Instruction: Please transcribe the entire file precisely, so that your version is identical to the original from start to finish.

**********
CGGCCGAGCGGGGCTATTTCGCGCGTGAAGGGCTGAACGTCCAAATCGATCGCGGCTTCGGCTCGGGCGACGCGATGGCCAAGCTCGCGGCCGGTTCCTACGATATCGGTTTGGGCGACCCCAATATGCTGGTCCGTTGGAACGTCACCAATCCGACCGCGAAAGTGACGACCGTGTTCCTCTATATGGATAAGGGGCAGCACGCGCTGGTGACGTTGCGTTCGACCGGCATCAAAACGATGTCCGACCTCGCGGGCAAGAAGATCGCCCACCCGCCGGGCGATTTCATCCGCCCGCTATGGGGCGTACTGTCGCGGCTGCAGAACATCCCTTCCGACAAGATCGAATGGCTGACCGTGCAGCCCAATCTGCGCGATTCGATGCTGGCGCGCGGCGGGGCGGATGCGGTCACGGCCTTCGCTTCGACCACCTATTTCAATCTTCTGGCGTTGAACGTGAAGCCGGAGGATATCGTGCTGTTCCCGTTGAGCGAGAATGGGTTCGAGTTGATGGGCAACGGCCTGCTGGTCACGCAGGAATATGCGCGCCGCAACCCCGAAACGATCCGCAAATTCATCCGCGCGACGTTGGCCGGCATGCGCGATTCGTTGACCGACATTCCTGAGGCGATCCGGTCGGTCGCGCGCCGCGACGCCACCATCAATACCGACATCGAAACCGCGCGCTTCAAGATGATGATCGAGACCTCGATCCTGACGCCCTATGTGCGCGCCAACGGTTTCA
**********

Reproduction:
CGGCCGAGCGGGGCTATTTCGCGCGTGAAGGGCTGAACGTCCAAATCGATCGCGGCTTCGGCTCGGGCGACGCGATGGCCAAGCTCGCGGCCGGTTCCTACGATATCGGTTTGGGCGACCCCAATATGCTGGTCCGTTGGAACGTCACCAATCCGACCGCGAAAGTGACGACCGTGTTCCTCTATATGGATAAGGGGCAGCACGCGCTGGTGACGTTGCGTTCGACCGGCATCAAAACGATGTCCGACCTCGCGGGCAAGAAGATCGCCCACCCGCCGGGCGATTTCATCCGCCCGCTATGGGGCGTACTGTCGCGGCTGCAGAACATCCCTTCCGACAAGATCGAATGGCTGACCGTGCAGCCCAATCTGCGCGATTCGATGCTGGCGCGCGGCGGGGCGGATGCGGTCACGGCCTTCGCTTCGACCACCTATTTCAATCTTCTGGCGTTGAACGTGAAGCCGGAGGATATCGTGCTGTTCCCGTTGAGCGAGAATGGGTTCGAGTTGATGGGCAACGGCCTGCTGGTCACGCAGGAATATGCGCGCCGCAACCCCGAAACGATCCGCAAATTCATCCGCGCGACGTTGGCCGGCATGCGCGATTCGTTGACCGACATTCCTGAGGCGATCCGGTCGGTCGCGCGCCGCGACGCCACCATCAATACCGACATCGAAACCGCGCGCTTCAAGATGATGATCGAGACCTCGATCCTGACGCCCTATGTGCGCGCCAACGGTTTCA